I was expecting an article from my favorite Goddess of Overbloated Things, Ms. Roy on India’s triumph in the World Cup. Since I presume she has not written one yet, let me write it for her. This is *a parody* and does not purport to be written by Ms. Roy. It is also considerably shorter than her 25-page rantings.
Rudyard Kipling, that endearing old-world colonialist, once called cricket a game of “flanneled fools”. They don’t wear flannels any longer though, favoring tacky, garish uniforms made glossy by shining droplets of sweat from the foreheads of those who made them, in Mexico or closer home in Dhaka. What still remains are fools, namely those who believe they are watching a gentle competition between bat and ball and not a few hours of vacuous manufactured reality, whose raison d’etre is to serve as an orgiastic assertion of India’s overwhelmingly Hindu middle class’s hyper-nationalistic vanity.
The world may not know much of cricket. In India though it is a big deal, being the only game that the Bramhinical population, not comfortable with the physical labors of games like soccer, excel in. If you can call coming first in a game played by ten other countries, “excelling” that is. When I use the word “deal” I of course mean it in every sense of the word. Cricket in India is a commercial behemoth, fuelled by post-liberalization (or as the Hindu fascist parties labelled it with the finesse of an ace advertising agency: India Shining) prosperity that, if we believe the media spiel, was brought in by the economic policies, initiated by the present Prime Minister when he was the finance minister. It is another thing that this so-called prosperity is built on the shoulders of tribals, minorities and the lower castes. Neither were the good doctor’s policies dreadfully original or imaginative, being simply a clerical regurgitation of World Bank/IMF handbooks.
But I must not mention it, lest I prick the bubble of gloating self-achievement. As many dissidents like me, SAR Geelani and others have found out, such an action does have consequences in a “democracy” like India.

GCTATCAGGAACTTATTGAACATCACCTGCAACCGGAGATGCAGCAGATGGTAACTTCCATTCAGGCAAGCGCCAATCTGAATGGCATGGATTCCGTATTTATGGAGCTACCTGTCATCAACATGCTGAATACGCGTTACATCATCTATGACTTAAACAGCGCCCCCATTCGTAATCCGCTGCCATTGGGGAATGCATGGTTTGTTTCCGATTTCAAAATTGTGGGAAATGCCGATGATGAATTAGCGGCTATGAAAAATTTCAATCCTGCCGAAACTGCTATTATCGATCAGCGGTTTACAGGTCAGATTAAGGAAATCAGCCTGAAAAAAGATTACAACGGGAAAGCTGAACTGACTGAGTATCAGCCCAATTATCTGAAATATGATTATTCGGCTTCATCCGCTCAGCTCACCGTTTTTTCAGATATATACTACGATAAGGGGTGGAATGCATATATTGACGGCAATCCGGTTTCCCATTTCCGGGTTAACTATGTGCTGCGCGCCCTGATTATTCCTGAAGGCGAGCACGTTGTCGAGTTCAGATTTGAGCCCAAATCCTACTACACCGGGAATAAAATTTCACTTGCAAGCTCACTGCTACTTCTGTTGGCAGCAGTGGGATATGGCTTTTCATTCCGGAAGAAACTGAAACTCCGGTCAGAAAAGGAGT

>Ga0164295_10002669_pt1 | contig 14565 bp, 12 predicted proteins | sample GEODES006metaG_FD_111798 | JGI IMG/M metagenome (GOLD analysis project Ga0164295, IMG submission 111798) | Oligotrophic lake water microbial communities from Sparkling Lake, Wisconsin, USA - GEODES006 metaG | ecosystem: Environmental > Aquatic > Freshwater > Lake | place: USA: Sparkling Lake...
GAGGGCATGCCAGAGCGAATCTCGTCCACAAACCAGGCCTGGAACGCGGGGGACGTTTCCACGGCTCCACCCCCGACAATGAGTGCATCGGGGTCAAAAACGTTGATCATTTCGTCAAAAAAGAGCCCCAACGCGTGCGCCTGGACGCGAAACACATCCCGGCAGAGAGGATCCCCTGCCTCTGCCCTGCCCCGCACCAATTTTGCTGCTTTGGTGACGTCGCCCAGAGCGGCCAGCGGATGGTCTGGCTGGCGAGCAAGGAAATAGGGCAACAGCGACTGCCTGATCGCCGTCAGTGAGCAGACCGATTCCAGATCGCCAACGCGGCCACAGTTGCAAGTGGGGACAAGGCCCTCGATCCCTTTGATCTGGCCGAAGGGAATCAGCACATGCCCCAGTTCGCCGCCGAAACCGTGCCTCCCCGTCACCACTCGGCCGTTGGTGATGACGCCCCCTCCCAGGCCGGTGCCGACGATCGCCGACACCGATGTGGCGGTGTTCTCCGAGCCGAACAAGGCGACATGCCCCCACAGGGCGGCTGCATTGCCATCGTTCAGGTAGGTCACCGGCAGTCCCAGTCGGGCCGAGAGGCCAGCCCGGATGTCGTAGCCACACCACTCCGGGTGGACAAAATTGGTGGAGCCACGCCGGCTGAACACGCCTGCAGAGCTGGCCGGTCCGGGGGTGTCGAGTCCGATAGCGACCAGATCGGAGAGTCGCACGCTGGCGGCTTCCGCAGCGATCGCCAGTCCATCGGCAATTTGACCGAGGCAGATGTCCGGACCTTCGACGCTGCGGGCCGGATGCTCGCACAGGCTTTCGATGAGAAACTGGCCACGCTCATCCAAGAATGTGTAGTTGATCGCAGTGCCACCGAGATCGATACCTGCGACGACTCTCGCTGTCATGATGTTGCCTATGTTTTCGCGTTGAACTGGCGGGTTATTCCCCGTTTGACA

Last week, Indians won the cricket World Cup, held in their own country. As if there was any doubt that would be the case. I was there for the last week, when India (which, strictly speaking, is merely a representative team of a private club, the BCCI, governed by some of India’s most well-heeled industrialists) defeated Pakistan and Sri Lanka to lift the trophy. India, as a country, is not without its ironies and the fact that India would beat two of its neighbors, who bear the brunt of its imperial and expansionist muscle-flexing, was just one of them.
Irony. Not just irony I would say. Symbolism too. Dhoni, the small-town ticket-checker and now the dashing national captain with more zeroes in his bank account than villagers displaced by the Narmada Dam, the poster-boy for the post-liberalization “Indian dream”, thumping an enormous six to win the tournament, the sound of the ball striking the willow reverberating with the hollow pride of a heartless nation. Then there was Yuvraj Singh, the man of the tournament, with his girth representative of the lard of Indian civil society and his double chin, its two-facedness and Sreesanth, his scalp as verdantly vegetative as the hills before the logging mafia denuded them, symbolic of the Indian idiocracy. He is lucky to be in the team though unlike Rahul Dravid, who has been left behind because he is a Dravidian.